13 Oct 2022
HEIDI DOUGLASS | email@example.com
KPMG’s National Managing Partner of Audit, Assurance and Risk Consulting, Eileen Hoggett, lost her beloved Mum, Christine Moloney, to younger onset Alzheimer’s disease in 2013.
Looking back, Eileen says it is hard to pinpoint the first moment she realised something was different but does recall that in the lead up to her diagnosis, her Mum stopped calling regularly and avoided long conversations.
“In hindsight, I think Mum had started finding it difficult to answer questions about what she had been up to and what her plans were for the week,” says Eileen.
Christine Moloney was the youngest of 4 children and spent her life in Canberra, the place she loved best.
“My Grandfather told her that she wasn’t allowed to get married until she was 21; so she got married on her 21st birthday,” says Eileen. “Together my Mum and Dad had a wonderful life together.”
“My strongest memories of Mum revolve around her always delighting in the things that my siblings and I were doing. She was always excited by what was happening in our lives and so immensely proud of all of us.”
Another great memory – and something many still talk about – was her infectious laugh. It filled the room and you couldn’t help but smile when you were around her.
In 2013, when Christine Moloney lost her battle with Alzheimer’s, she was just 66 years of age.
In that year, the leading cause of death among all Australians was ischaemic heart disease. Just a decade later, and the leading cause of death among women is dementia.
The ferocity of the disease was so sudden that it was enormously difficult for us all to grasp, still to this day.
“I still find it hard to reconcile my life with Mum not here,” says Eileen.
There are an estimated 487,500 people living with dementia in Australia – and 28,800 of those people are under the age of 65 with younger onset dementia. Without a major breakthrough, younger onset dementia is expected to increase to over 40,000 by the middle of the century.
Eileen says that there were many challenges through her Mum’s journey with Alzheimer’s.
“What happened to her feels so unfair. She spent her life being a devoted, loving and wonderful daughter, wife, Mum, Grandmother and friend – and then didn’t get to enjoy what should have been some of the greatest years of her life with my Dad and our families.”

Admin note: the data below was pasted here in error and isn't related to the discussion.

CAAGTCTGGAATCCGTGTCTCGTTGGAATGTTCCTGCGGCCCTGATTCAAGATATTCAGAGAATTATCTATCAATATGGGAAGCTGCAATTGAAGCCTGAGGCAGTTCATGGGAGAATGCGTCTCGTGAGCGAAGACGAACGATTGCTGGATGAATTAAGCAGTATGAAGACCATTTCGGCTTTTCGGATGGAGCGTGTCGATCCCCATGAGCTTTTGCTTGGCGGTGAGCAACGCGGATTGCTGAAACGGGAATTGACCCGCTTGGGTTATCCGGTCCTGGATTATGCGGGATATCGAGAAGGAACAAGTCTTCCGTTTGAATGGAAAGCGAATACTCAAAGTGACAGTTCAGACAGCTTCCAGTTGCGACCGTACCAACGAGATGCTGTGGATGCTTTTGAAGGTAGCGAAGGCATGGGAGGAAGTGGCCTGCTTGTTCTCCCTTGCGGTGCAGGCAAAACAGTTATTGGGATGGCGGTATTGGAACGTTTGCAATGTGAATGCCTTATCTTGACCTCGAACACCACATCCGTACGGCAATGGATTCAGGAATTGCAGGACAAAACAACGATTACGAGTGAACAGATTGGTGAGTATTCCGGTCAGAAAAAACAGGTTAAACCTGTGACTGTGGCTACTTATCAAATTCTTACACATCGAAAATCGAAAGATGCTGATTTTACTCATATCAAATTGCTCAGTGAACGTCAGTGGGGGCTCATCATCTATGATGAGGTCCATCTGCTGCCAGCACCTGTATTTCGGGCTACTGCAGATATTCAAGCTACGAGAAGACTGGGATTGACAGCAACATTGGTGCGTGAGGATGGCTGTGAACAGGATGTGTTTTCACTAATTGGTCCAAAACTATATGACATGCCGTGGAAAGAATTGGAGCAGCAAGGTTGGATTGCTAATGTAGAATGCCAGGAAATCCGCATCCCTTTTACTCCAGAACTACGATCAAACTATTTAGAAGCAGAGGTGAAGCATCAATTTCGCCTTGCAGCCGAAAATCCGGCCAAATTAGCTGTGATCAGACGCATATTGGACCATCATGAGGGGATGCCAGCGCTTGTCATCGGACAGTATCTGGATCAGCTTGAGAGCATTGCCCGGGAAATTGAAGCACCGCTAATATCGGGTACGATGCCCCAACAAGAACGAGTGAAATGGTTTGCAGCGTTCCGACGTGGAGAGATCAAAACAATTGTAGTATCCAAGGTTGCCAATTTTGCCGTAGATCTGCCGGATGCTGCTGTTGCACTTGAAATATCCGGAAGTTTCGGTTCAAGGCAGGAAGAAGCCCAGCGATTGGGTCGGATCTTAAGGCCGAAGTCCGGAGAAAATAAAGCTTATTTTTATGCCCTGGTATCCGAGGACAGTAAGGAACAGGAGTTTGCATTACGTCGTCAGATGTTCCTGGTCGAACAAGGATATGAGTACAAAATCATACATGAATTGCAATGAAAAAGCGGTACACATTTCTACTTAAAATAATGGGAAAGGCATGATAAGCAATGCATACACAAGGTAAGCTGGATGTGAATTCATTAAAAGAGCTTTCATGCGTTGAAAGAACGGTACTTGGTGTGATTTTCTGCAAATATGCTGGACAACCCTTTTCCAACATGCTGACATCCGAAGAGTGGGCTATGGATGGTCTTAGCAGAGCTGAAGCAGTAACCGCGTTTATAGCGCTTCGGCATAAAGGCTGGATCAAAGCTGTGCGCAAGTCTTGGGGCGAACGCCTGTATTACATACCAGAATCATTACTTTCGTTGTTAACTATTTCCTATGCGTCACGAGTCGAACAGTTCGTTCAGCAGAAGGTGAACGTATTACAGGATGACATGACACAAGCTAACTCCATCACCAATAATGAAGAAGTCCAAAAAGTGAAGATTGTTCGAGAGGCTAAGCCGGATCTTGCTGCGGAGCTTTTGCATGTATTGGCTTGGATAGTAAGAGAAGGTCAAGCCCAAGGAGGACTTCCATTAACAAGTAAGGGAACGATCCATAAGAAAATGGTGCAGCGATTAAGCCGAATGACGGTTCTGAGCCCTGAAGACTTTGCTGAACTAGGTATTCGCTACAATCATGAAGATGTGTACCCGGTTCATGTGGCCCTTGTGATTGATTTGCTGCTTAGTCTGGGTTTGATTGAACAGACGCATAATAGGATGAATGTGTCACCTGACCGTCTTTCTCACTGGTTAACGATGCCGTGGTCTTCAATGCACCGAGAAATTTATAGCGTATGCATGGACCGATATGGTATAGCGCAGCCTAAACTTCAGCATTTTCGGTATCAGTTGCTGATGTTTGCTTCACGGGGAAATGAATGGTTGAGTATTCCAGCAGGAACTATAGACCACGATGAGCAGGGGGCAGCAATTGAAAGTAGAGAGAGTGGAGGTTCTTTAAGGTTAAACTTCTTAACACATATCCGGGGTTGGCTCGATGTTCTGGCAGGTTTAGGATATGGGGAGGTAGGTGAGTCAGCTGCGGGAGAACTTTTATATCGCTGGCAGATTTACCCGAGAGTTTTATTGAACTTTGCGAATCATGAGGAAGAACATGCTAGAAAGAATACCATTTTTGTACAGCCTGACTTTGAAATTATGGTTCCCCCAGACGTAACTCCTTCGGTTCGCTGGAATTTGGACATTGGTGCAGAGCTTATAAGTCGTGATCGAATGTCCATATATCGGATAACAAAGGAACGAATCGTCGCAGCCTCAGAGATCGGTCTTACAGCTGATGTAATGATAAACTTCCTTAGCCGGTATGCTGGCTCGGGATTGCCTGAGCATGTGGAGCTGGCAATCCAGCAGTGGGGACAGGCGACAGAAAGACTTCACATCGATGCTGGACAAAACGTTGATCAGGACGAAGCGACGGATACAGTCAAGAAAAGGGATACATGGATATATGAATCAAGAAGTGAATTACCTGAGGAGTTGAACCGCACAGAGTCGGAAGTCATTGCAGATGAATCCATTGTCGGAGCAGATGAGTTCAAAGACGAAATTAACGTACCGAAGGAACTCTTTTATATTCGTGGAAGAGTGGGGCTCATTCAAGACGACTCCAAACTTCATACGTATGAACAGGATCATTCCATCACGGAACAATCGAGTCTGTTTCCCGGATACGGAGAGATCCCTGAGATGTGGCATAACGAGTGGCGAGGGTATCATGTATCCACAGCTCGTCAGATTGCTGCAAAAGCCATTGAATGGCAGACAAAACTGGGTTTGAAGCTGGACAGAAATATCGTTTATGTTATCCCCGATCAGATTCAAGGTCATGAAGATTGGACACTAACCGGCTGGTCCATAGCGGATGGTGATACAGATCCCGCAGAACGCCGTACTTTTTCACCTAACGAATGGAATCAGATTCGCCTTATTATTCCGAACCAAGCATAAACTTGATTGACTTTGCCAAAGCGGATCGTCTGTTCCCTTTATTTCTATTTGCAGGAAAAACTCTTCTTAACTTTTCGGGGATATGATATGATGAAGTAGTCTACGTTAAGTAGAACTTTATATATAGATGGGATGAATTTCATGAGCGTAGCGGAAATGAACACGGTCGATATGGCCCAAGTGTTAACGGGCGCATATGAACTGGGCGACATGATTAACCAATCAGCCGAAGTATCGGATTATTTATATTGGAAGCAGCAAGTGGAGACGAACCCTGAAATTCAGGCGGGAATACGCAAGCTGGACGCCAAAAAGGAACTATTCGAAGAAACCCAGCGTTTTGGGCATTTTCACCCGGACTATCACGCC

“It is now a decade since her passing and I can finally say that I am consoled by the fact that she didn’t have a long experience with Alzheimer’s.”
There are over 10 million new cases of dementia each year worldwide, implying one new case every 3.2 seconds, and each person’s journey is incredibly different with no clear understanding on how quickly, or slowly, someone’s cognitive decline will be.
“My best friend is currently going through the trauma of an Alzheimer’s diagnosis for her Dad. It’s so sad and heartbreaking and brings back so many memories of Mum’s journey.”
“The speed at which this insidious disease took our beautiful Mum was absolutely shocking to all of us, but the alternative wasn’t a good option either.”
Eileen, who has been with KPMG for 30 years, a partner since 2005 and sits on the National Executive Committee, says she is proud to be part of an organisation that has partnered with The Dementia Momentum led by UNSW Sydney’s Centre for Healthy Brain Ageing (CHeBA) to drive awareness and support for dementia research across the corporate community.
It’s a fitting tribute to my Mum and allows me the opportunity to talk more about her.
“I would love to be able to tell Mum that she instilled a real sense of family in us all, that her children and grandchildren are all happy and that we get together regularly with Dad. We all celebrate family, which I know would have been important to Mum.”
“Without increased investment in research the answers remain out of reach,” says Eileen. “Like most people, I’d like to see things that bring us closer to a cure or help us better understand how we can – as a community – reduce the number of people that are impacted from Alzheimer’s and other dementias.”
“We need to prioritise investment in research as far too many families are affected."
"I would like to see our society have a better appreciation of how to identify early signs and how to interact with someone living with dementia in a manner that is loving and respectful.”
Dementia is vastly under-funded, relative to cancer and heart disease, even though the disability caused by dementia in the older population is much greater.
We know that research is the key, and we need a quantum leap in investment to meet these challenges.
CHeBA is perfectly placed to meet the challenge.